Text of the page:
As in the case of the Serpentine gallery, to which I have already referred, so too with Wigmore hall—my hon. Friend described the damage to its educational programme—the Institute of Contemporary Arts, the Photographers' gallery and other organisations, where Westminster's dereliction will hit the activities that put most back into the community, such as arts education. Dr. Nicholas Tate, the chief executive of the Qualifications and Curriculum Authority has said: It has become very clear to us how powerful is the contribution of the arts to a whole range of skills and attitudes that are vital to learning right across the curriculum, and indeed to employability. Westminster's schools face many difficulties and challenges. The arts offer to schoolchildren, not just the high fliers but those who are disaffected and see too little prospect for themselves in formal education, a kindling of the imagination and opportunities for personal development, which we should grasp and not reject. It is not some social elite that suffers when the arts are cut, but people—adults and children—who might otherwise have little or no opportunity to experience what the arts have to offer.

The harm done to individual organisations aggregates into a bleaker picture overall. A community in which those in authority care about its culture, reflecting the values of the people whom they represent, has depth and substance. It has pride and it presents itself proudly to the world. The damage that the authority may do to itself through a cut of £360,000 in investment in arts organisations in the city of Westminster, through discouraging tourists, investors and employers, not to mention the detrimental impact on education, is incalculable.

When my right hon. Friend the Secretary of State negotiated the substantial increase in arts funding during the comprehensive spending review, he did not do so with the intention of filling, in retrospect, the gaps left by local authorities. When we see the Arts Council offering the Serpentine gallery an increased grant of £80,000 in the coming year, while Westminster city council withdraws £58,000; when we see the London Arts Board upping funding to the Unicorn children's theatre by £8,000, while Westminster withdraws £17,000; when we see the way in which funds channelled through my Department are negated by cuts by Westminster, we feel a sense of betrayal.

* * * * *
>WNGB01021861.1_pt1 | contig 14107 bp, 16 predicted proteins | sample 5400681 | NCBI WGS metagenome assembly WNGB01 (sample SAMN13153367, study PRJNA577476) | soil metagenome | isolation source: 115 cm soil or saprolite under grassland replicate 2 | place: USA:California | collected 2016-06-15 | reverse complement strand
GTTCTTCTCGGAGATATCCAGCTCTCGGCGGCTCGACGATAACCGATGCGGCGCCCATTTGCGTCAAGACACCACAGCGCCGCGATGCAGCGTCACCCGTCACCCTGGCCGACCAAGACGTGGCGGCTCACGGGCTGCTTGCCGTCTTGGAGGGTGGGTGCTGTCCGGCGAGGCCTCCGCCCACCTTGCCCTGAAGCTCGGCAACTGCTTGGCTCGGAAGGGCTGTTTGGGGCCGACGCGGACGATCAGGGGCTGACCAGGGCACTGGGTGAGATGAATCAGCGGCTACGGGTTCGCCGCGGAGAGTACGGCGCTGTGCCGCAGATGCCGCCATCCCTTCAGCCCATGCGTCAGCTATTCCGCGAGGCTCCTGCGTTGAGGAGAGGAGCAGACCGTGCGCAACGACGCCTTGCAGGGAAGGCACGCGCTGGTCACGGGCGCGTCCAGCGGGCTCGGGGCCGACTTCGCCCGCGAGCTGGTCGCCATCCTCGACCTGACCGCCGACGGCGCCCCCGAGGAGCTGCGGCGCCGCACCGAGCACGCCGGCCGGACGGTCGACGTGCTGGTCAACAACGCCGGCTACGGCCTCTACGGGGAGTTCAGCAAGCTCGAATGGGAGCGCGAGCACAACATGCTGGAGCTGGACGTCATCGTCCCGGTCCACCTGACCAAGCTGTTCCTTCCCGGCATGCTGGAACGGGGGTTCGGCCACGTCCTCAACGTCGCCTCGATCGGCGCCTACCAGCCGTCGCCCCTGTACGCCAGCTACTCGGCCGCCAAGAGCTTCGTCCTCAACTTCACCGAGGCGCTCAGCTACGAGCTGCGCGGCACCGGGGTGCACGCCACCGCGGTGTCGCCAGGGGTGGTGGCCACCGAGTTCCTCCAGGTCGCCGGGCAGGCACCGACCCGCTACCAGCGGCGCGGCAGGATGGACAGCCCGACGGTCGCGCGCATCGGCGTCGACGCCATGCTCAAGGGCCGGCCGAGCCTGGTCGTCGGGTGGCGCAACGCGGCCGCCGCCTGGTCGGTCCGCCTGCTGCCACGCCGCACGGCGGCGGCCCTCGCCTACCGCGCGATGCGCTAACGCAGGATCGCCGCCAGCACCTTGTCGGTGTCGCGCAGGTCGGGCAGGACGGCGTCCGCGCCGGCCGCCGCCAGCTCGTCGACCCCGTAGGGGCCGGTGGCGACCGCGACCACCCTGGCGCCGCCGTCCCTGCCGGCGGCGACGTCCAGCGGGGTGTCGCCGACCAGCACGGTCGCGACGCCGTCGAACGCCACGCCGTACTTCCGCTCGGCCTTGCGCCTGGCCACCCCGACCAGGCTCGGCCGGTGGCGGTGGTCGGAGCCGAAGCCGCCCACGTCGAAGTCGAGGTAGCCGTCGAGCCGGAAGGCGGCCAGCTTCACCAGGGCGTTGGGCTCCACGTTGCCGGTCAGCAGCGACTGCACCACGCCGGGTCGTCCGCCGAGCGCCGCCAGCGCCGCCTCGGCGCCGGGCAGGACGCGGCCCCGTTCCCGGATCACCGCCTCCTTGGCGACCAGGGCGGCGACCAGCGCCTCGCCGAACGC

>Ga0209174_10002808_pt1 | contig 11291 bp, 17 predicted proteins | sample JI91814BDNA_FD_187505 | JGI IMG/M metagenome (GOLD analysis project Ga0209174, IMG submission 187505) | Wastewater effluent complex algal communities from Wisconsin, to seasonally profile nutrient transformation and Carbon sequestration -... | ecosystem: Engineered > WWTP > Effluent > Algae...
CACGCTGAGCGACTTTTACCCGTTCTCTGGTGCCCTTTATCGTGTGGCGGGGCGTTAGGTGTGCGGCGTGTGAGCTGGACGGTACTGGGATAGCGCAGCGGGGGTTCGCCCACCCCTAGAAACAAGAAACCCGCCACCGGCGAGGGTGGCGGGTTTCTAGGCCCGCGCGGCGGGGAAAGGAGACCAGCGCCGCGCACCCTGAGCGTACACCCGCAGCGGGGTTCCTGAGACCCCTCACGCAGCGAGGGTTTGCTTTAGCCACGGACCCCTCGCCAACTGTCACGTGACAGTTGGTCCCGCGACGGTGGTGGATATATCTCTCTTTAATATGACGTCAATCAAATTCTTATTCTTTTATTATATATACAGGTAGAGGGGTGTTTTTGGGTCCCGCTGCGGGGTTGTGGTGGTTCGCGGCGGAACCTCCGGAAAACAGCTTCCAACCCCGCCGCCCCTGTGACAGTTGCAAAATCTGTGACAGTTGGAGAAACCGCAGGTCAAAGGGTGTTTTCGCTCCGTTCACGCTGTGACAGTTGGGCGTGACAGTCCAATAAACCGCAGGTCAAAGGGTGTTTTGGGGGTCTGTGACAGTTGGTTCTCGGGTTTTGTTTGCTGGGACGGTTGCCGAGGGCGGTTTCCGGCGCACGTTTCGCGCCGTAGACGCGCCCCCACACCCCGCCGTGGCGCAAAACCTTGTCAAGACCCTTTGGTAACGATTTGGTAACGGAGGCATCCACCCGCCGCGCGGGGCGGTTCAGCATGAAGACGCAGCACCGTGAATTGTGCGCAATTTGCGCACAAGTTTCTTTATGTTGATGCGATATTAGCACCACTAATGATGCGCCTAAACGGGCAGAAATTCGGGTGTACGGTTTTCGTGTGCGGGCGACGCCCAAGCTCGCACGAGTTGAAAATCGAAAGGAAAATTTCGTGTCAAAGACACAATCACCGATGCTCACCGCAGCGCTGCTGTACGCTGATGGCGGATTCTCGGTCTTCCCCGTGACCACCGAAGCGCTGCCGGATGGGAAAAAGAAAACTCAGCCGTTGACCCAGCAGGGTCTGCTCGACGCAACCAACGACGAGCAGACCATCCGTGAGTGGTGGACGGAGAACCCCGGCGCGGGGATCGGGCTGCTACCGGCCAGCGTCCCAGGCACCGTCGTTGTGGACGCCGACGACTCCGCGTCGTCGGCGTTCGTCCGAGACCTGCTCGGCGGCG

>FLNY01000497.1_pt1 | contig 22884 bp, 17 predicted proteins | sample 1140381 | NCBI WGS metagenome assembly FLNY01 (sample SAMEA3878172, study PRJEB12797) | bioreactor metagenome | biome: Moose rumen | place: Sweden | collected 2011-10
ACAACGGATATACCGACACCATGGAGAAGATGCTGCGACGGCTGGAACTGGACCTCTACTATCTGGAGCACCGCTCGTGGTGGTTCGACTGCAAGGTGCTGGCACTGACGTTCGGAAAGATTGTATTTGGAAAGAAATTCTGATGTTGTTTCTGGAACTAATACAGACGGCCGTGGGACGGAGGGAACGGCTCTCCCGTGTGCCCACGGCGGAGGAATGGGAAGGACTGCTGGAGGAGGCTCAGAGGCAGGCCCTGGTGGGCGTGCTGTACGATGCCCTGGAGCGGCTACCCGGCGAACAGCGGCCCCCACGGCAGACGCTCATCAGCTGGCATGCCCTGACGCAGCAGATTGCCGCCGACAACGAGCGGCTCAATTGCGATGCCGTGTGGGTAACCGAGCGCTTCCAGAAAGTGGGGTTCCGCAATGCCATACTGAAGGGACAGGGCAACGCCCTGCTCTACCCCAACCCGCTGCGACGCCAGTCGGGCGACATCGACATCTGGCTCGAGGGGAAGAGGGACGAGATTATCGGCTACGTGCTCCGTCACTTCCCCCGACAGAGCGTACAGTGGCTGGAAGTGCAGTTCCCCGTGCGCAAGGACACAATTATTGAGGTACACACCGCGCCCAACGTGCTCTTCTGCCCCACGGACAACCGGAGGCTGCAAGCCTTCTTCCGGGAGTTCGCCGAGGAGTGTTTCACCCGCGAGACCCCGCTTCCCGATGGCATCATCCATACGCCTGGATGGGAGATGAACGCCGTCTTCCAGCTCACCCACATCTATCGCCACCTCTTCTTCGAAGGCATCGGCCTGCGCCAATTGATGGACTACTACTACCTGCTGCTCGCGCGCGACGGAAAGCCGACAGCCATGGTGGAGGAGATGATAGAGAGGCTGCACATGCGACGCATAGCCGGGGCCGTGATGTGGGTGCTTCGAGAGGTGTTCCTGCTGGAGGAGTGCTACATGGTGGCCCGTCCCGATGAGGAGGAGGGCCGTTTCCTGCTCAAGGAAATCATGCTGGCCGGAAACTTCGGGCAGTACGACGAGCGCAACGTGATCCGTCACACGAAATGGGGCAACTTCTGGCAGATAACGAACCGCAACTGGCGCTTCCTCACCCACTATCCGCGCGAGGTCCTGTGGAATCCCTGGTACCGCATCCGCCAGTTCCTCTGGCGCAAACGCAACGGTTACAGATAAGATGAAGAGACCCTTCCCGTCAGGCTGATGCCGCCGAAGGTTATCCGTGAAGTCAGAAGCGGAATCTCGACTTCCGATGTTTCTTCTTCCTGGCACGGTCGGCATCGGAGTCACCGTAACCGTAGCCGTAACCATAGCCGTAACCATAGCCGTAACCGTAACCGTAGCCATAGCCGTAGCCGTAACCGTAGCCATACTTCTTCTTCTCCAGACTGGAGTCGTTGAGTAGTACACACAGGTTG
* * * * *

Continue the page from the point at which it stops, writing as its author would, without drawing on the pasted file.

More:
We all know that when a local authority sets its budget, some hard choices are inevitable. There are many competing demands for funding, of course. From time to time, funders of arts budgets need to alter patterns of support—perhaps because the management or the artistic output of an organisation is not what it needs to be. But, as my hon. Friends the Members for Regent's Park and Kensington, North and for Hendon (Mr. Dismore) have made clear, there is no persuasive rationale for what is planned by Westminster. It intends to cut the funding of the organisations I have listed by nearly 30 per cent. for no decent reason.

The chairman of Westminster's arts committee, Councillor Harvey Marshall, has stated that one reason for the cuts is a reduction in central Government support for the council. The right hon. Member for Cities of London and Westminster (Mr. Brooke) also made that point. I will give the House the facts. The standard spending assessment for Westminster city council—the pot from which arts funding is drawn—has risen by 5.2 per cent. compared with 1998–99. That compares with an average increase for inner London of 4.2 per cent. Overall, the total external support for Westminster will rise from £187.72 million to £192.74 million in the coming year.

I turn to the most extremely offensive aspect of what Westminster has done. As my hon. Friend the Member for Regent's Park and Kensington, North told us, Councill or Marshall has stated his view that cuts in the arts are necessary to pay for asylum seekers in the borough. Again, I will set out the facts. Westminster has by no means the largest task among the London boroughs in dealing with the number of asylum seekers needing support. Moreover, my right hon. Friend the Home Secretary has already responded to pleas from local authorities for more assistance, making an extra £30 million available to support new arrangements for asylum seekers, focusing on London and Dover in particular. Local authorities will be able to recover from Government the costs which fall to them of accommodating and supporting asylum seekers. Those steps have been welcomed by both the Association of London Government and the Local Government Association.

Councillor Harvey Marshall proposes an equation—more asylum seekers equals less art for Londoners—which should shame the local authority whose arts committee he chairs. The politics of making scapegoats is ugly, nasty and unacceptable. My hon. Friend the Member for Regent's Park and Kensington, North expressed her anger about that. The right hon. Member for Cities of London and Westminster offered a plea in mitigation, but it will not suffice. He is a thoroughly decent man, and must be as ashamed as any of us of what his Conservative colleagues have said and done.

It is a relief at least to be able to say that Westminster's attitude towards the arts and its policy are an aberration. They are exceptional. Although there are certainly other authorities where we would welcome stronger support for the arts, and for museums as well, I pay tribute to the many local authorities whose commitment to the arts is unhesitating and strong, and who are actively developing their cultural strategies. Just as joined-up Government is necessary in Whitehall, so it is necessary between central and local government in terms of the arts as in other sectors. I value our partnership at the Department for Culture, Media and Sport with the Local Government Association and with other individual local authorities and look forward to developing it further.

Question put and agreed to.

Adjourned accordingly at five minutes to Eight o'clock.